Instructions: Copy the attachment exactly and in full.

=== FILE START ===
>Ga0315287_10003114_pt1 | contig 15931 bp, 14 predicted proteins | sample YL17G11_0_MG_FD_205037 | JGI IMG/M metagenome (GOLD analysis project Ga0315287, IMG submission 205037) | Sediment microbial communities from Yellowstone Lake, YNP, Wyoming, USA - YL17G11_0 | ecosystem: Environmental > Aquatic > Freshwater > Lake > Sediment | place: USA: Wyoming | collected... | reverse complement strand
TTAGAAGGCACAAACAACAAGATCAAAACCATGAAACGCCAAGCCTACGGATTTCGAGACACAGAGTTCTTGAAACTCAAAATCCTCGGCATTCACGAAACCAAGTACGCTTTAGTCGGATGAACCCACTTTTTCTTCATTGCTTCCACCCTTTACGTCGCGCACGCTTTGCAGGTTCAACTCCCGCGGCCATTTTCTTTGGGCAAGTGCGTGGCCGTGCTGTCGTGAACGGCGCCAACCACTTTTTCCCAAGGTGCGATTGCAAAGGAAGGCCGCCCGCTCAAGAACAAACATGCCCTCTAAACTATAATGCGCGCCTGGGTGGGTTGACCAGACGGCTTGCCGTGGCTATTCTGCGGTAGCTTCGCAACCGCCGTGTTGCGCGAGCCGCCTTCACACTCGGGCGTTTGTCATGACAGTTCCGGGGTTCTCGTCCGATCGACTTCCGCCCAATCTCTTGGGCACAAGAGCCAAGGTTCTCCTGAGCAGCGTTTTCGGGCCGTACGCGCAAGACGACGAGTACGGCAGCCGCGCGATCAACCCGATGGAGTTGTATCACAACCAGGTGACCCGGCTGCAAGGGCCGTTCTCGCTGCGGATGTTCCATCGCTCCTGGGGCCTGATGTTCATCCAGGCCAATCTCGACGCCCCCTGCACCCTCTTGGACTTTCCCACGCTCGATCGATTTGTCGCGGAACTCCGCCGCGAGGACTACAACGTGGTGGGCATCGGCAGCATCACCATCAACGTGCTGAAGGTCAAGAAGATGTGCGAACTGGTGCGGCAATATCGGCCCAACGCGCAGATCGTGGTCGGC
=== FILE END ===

>Ga0315287_10003114_pt1 | contig 15931 bp, 14 predicted proteins | sample YL17G11_0_MG_FD_205037 | JGI IMG/M metagenome (GOLD analysis project Ga0315287, IMG submission 205037) | Sediment microbial communities from Yellowstone Lake, YNP, Wyoming, USA - YL17G11_0 | ecosystem: Environmental > Aquatic > Freshwater > Lake > Sediment | place: USA: Wyoming | collected... | reverse complement strand
TTAGAAGGCACAAACAACAAGATCAAAACCATGAAACGCCAAGCCTACGGATTTCGAGACACAGAGTTCTTGAAACTCAAAATCCTCGGCATTCACGAAACCAAGTACGCTTTAGTCGGATGAACCCACTTTTTCTTCATTGCTTCCACCCTTTACGTCGCGCACGCTTTGCAGGTTCAACTCCCGCGGCCATTTTCTTTGGGCAAGTGCGTGGCCGTGCTGTCGTGAACGGCGCCAACCACTTTTTCCCAAGGTGCGATTGCAAAGGAAGGCCGCCCGCTCAAGAACAAACATGCCCTCTAAACTATAATGCGCGCCTGGGTGGGTTGACCAGACGGCTTGCCGTGGCTATTCTGCGGTAGCTTCGCAACCGCCGTGTTGCGCGAGCCGCCTTCACACTCGGGCGTTTGTCATGACAGTTCCGGGGTTCTCGTCCGATCGACTTCCGCCCAATCTCTTGGGCACAAGAGCCAAGGTTCTCCTGAGCAGCGTTTTCGGGCCGTACGCGCAAGACGACGAGTACGGCAGCCGCGCGATCAACCCGATGGAGTTGTATCACAACCAGGTGACCCGGCTGCAAGGGCCGTTCTCGCTGCGGATGTTCCATCGCTCCTGGGGCCTGATGTTCATCCAGGCCAATCTCGACGCCCCCTGCACCCTCTTGGACTTTCCCACGCTCGATCGATTTGTCGCGGAACTCCGCCGCGAGGACTACAACGTGGTGGGCATCGGCAGCATCACCATCAACGTGCTGAAGGTCAAGAAGATGTGCGAACTGGTGCGGCAATATCGGCCCAACGCGCAGATCGTGGTCGGC